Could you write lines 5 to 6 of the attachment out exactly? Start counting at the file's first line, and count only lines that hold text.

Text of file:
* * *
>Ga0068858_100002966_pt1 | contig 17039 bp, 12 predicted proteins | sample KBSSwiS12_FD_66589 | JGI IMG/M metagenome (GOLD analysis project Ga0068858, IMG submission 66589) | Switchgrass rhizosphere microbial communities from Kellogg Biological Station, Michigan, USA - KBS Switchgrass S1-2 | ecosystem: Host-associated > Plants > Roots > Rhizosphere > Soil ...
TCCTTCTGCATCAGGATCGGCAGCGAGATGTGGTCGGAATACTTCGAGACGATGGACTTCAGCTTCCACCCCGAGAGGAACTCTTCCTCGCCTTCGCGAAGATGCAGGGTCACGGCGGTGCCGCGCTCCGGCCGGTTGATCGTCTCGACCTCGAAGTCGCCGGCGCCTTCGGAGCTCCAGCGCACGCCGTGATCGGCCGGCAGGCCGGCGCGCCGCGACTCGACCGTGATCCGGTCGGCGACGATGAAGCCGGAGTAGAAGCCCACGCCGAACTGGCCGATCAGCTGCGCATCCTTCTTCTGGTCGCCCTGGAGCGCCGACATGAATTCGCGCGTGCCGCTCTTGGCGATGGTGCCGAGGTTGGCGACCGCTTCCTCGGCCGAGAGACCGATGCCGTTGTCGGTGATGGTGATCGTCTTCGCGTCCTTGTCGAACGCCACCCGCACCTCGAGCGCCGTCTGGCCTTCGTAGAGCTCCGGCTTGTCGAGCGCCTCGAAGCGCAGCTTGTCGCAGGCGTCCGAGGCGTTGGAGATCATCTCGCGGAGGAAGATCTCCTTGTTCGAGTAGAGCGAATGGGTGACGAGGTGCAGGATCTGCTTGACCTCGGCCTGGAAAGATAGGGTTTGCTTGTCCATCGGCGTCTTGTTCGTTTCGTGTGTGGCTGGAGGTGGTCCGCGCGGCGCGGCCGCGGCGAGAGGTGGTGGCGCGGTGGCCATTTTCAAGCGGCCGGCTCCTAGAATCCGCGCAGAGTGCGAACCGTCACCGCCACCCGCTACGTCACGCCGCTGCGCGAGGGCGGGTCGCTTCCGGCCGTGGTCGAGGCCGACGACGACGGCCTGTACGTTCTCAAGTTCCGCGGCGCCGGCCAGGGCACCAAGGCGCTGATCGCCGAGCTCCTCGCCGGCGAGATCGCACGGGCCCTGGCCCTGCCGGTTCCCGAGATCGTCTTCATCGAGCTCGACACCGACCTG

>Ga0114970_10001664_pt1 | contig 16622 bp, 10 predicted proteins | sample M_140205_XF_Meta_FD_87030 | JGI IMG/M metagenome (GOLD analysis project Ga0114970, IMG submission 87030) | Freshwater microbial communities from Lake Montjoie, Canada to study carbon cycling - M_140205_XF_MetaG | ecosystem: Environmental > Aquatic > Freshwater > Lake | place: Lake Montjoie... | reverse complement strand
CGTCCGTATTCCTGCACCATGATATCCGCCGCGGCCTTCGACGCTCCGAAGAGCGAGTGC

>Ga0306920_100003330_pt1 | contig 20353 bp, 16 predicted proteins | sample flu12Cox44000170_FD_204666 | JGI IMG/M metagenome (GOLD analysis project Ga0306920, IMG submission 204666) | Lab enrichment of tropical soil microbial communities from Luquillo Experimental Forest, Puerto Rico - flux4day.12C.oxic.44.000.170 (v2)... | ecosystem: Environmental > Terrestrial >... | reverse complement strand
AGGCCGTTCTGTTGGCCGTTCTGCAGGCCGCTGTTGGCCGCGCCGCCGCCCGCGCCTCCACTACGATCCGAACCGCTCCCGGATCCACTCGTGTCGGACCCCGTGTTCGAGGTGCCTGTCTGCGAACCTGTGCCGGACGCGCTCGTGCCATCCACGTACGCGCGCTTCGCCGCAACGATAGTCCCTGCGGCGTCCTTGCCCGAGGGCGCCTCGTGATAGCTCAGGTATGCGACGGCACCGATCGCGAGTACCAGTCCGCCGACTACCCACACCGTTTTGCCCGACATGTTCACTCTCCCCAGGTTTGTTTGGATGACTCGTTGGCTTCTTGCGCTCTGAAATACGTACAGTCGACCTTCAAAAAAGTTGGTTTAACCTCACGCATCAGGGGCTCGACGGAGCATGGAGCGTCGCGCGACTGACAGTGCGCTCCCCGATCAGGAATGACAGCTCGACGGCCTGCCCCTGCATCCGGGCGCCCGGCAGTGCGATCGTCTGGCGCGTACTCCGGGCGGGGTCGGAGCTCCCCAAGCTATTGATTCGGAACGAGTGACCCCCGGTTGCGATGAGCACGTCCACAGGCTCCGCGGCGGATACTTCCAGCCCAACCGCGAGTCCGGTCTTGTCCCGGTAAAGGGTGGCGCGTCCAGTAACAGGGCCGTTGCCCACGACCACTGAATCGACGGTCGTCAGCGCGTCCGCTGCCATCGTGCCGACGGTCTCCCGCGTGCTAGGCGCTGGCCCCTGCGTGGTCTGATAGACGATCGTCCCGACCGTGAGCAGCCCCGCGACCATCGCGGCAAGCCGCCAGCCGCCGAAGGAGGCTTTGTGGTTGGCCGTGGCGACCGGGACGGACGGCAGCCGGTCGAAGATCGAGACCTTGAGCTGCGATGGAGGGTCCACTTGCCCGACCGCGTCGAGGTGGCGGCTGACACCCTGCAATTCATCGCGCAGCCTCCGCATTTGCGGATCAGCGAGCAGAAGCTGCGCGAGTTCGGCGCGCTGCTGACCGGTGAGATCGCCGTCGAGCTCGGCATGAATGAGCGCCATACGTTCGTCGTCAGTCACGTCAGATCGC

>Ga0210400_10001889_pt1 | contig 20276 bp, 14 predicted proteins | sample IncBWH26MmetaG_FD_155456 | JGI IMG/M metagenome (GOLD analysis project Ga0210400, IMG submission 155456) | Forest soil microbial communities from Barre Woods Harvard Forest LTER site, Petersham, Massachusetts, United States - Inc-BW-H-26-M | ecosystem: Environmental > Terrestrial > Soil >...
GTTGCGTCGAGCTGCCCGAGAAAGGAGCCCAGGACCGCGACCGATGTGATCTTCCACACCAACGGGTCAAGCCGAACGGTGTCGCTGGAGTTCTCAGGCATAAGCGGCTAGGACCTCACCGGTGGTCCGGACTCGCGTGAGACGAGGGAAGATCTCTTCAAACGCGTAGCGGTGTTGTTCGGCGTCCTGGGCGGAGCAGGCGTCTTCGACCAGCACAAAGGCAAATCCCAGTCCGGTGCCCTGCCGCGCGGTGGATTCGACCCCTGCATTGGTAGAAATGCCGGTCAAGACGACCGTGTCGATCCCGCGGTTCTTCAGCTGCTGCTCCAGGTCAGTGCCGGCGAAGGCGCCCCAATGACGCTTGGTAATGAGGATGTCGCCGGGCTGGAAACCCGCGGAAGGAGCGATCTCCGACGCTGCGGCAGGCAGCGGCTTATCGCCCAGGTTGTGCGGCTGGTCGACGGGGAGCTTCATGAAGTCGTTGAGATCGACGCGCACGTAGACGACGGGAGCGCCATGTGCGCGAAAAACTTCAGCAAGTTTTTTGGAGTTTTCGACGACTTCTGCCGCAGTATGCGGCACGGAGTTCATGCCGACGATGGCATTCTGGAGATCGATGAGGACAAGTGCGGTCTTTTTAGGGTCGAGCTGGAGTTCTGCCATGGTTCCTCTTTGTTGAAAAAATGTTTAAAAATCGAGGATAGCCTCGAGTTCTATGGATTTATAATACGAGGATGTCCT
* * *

>Ga0306920_100003330_pt1 | contig 20353 bp, 16 predicted proteins | sample flu12Cox44000170_FD_204666 | JGI IMG/M metagenome (GOLD analysis project Ga0306920, IMG submission 204666) | Lab enrichment of tropical soil microbial communities from Luquillo Experimental Forest, Puerto Rico - flux4day.12C.oxic.44.000.170 (v2)... | ecosystem: Environmental > Terrestrial >... | reverse complement strand
AGGCCGTTCTGTTGGCCGTTCTGCAGGCCGCTGTTGGCCGCGCCGCCGCCCGCGCCTCCACTACGATCCGAACCGCTCCCGGATCCACTCGTGTCGGACCCCGTGTTCGAGGTGCCTGTCTGCGAACCTGTGCCGGACGCGCTCGTGCCATCCACGTACGCGCGCTTCGCCGCAACGATAGTCCCTGCGGCGTCCTTGCCCGAGGGCGCCTCGTGATAGCTCAGGTATGCGACGGCACCGATCGCGAGTACCAGTCCGCCGACTACCCACACCGTTTTGCCCGACATGTTCACTCTCCCCAGGTTTGTTTGGATGACTCGTTGGCTTCTTGCGCTCTGAAATACGTACAGTCGACCTTCAAAAAAGTTGGTTTAACCTCACGCATCAGGGGCTCGACGGAGCATGGAGCGTCGCGCGACTGACAGTGCGCTCCCCGATCAGGAATGACAGCTCGACGGCCTGCCCCTGCATCCGGGCGCCCGGCAGTGCGATCGTCTGGCGCGTACTCCGGGCGGGGTCGGAGCTCCCCAAGCTATTGATTCGGAACGAGTGACCCCCGGTTGCGATGAGCACGTCCACAGGCTCCGCGGCGGATACTTCCAGCCCAACCGCGAGTCCGGTCTTGTCCCGGTAAAGGGTGGCGCGTCCAGTAACAGGGCCGTTGCCCACGACCACTGAATCGACGGTCGTCAGCGCGTCCGCTGCCATCGTGCCGACGGTCTCCCGCGTGCTAGGCGCTGGCCCCTGCGTGGTCTGATAGACGATCGTCCCGACCGTGAGCAGCCCCGCGACCATCGCGGCAAGCCGCCAGCCGCCGAAGGAGGCTTTGTGGTTGGCCGTGGCGACCGGGACGGACGGCAGCCGGTCGAAGATCGAGACCTTGAGCTGCGATGGAGGGTCCACTTGCCCGACCGCGTCGAGGTGGCGGCTGACACCCTGCAATTCATCGCGCAGCCTCCGCATTTGCGGATCAGCGAGCAGAAGCTGCGCGAGTTCGGCGCGCTGCTGACCGGTGAGATCGCCGTCGAGCTCGGCATGAATGAGCGCCATACGTTCGTCGTCAGTCACGTCAGATCGC